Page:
Ronald Klain, a Post contributing columnist, served as a senior White House aide to Presidents Barack Obama and Bill Clinton and was a senior adviser to Hillary Clinton's 2016 campaign.
There's energy in the Democratic Party around big ideas, such as single-payer health care or a universal basic income. But the most significant thing Democrats could do to help working families right now isn't designing a grand new program — it's getting in the trenches to fight for a simple old idea. Specifically, trying to stop the Trump administration from denying millions of workers the overtime pay they have earned.
The idea that employees should receive time-and-a-half for their work beyond 40 hours a week dates to the 1938 Fair Labor Standards Act. But not all workers are entitled to overtime. The law allows employers to "exempt" workers who have salaried jobs performing "executive, administrative, or professional duties." The Labor Department, which administers the law, has also set a salary ceiling above which workers — even in low-level supervisory roles — are ineligible for overtime pay. Today, that limit is woefully outdated. In 2016, salaried workers making only $23,700 a year — the equivalent of about $11 an hour — could be classified as "executives" or "professionals" and thereby ineligible for overtime.
Who loses overtime pay when the cutoff is so low? Front-counter managers at fast-food outlets; head cashiers at big-box stores; crew chiefs on job sites; night-shift leads at convenience stores. These people toil a million miles from the C-suite, and struggle to get by on as little as $455 a week. But they are labeled "exempt" and can be required to work 60 or 70 hours a week without any compensation for extra hours: They are paid a flat salary and are ineligible for overtime pay. Many are single parents, paying dearly out of pocket for child care when they are forced to work extended shifts.
In his final year in office, President Barack Obama acted to fix this travesty. In May 2016, he raised the floor for overtime pay from $23,700 to $47,500 effective Dec. 1. Of course, that number is still low: someone making just $48,000 would still be ineligible for overtime under the new rule, even though he or she is hardly a quintessential "executive."
Before the rule took effect, a court froze its implementation, and a self-proclaimed "champion" for working people won the presidency. Observers wondered: Would Donald Trump take up Obama's fight for these hard-pressed, hard-working people (many of whom voted for Trump) and insist that they be paid overtime?
Nope. Rather than siding with his voters, President Trump caved to major employers. Last month, his Labor Department announced that it was considering "stakeholder" — read: business — concerns that the new rule's salary level was "too high." Attention MAGA red-hat wearers: The president believes if you are making $600 a week, you may be making too much to deserve overtime. The Lord of the Apprentice Boardroom, the King of Mar-a-Lago, the Master of Trump Tower thinks you — making $15 an hour — may be paid too much to get overtime. He believes your boss should be able to make you come to work at dawn, stay far into the night, and not pay you one dime more for the extra hours worked.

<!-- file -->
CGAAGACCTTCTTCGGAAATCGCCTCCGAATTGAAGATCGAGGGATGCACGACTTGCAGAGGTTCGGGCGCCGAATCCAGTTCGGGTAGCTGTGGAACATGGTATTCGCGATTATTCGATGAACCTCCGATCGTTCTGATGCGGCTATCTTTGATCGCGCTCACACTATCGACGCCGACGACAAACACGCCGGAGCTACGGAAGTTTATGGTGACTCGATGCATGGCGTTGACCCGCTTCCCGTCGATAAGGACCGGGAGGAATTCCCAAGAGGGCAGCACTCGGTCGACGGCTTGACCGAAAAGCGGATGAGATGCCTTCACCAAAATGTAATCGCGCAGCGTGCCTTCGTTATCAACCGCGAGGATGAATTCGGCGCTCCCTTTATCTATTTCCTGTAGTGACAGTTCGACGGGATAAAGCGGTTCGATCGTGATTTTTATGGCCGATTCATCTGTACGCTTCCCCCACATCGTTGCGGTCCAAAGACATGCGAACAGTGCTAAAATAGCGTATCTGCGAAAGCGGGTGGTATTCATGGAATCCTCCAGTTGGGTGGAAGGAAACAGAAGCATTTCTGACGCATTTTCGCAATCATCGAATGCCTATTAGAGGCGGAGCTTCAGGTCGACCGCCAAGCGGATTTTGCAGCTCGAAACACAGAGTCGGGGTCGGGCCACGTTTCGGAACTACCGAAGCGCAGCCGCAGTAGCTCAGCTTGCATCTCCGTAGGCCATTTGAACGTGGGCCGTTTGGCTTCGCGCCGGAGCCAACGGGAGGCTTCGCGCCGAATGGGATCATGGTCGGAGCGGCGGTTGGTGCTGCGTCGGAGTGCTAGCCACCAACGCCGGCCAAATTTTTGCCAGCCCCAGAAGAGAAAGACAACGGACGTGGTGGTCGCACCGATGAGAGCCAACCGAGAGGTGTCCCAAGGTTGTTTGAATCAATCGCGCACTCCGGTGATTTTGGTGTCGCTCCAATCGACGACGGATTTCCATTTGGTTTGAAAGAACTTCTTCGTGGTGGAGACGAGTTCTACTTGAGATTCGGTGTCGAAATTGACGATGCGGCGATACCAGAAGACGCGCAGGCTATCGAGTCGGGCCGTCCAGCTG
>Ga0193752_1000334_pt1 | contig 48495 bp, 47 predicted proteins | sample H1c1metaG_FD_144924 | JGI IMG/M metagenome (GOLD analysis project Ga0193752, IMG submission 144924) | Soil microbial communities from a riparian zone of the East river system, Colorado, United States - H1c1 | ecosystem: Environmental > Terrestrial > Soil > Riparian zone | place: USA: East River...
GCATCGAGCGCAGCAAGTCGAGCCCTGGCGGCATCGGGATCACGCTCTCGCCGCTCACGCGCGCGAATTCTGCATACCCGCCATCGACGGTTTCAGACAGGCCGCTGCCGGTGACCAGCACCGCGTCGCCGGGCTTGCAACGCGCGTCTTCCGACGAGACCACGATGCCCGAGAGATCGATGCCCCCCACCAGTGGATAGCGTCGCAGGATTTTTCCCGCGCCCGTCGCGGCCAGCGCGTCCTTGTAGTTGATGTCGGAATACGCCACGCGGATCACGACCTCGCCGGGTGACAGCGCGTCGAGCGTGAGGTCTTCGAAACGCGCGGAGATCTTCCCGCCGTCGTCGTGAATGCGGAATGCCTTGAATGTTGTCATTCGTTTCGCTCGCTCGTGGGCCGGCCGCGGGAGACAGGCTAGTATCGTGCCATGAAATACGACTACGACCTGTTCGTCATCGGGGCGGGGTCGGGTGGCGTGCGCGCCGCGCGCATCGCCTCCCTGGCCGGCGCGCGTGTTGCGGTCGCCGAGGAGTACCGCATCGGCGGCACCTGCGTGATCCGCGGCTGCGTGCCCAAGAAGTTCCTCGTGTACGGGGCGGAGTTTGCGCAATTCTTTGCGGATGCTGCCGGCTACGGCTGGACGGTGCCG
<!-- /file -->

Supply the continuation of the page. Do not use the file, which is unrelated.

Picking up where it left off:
This is no minor issue. According to the Economic Policy Institute, which has been leading the fight for overtime reform, revoking the Obama rule could affect the paychecks of more than 12 million workers.
Keep in mind that making workers eligible for overtime pay does not require any employer to pay overtime. A company can simply hire more workers, and spare existing employees the burden of working extra hours. Standard Republican objections to pro-worker measures don't apply to the case against overtime. Enforcing overtime rules doesn't raise taxes. It doesn't "destroy jobs" — if anything, it should create more. It doesn't give undeserving people "handouts." It is simply fair pay for long hours.
Democrats should relish this fight. On Thursday, a federal district judge in Texas, in a lawsuit brought by business groups, struck down the Obama rule as contrary to a 1961 statute; Democrats should challenge Donald "Friend of the Working Class" Trump to appeal the decision.
Every billionaire member of the Trump economic team who testifies on Capitol Hill should be grilled over whether they agree that $47,000 a year is "too high" to receive overtime — and asked how few hours they worked in the private sector to earn the same amount these workers make in an entire year. Democrats should try to attach amendments to legislation, updating the law the Texas court relied upon, and putting the Obama rule into effect. They should talk about overtime whenever they can, and challenge Republicans on it in every corner carryout, gas station, work site and suburban mega-store.
Overtime may not be a sexy issue; it's not a "new idea." But it's hard to imagine a more worthy battle for a party wrestling with Trump over who really stands for working men and women.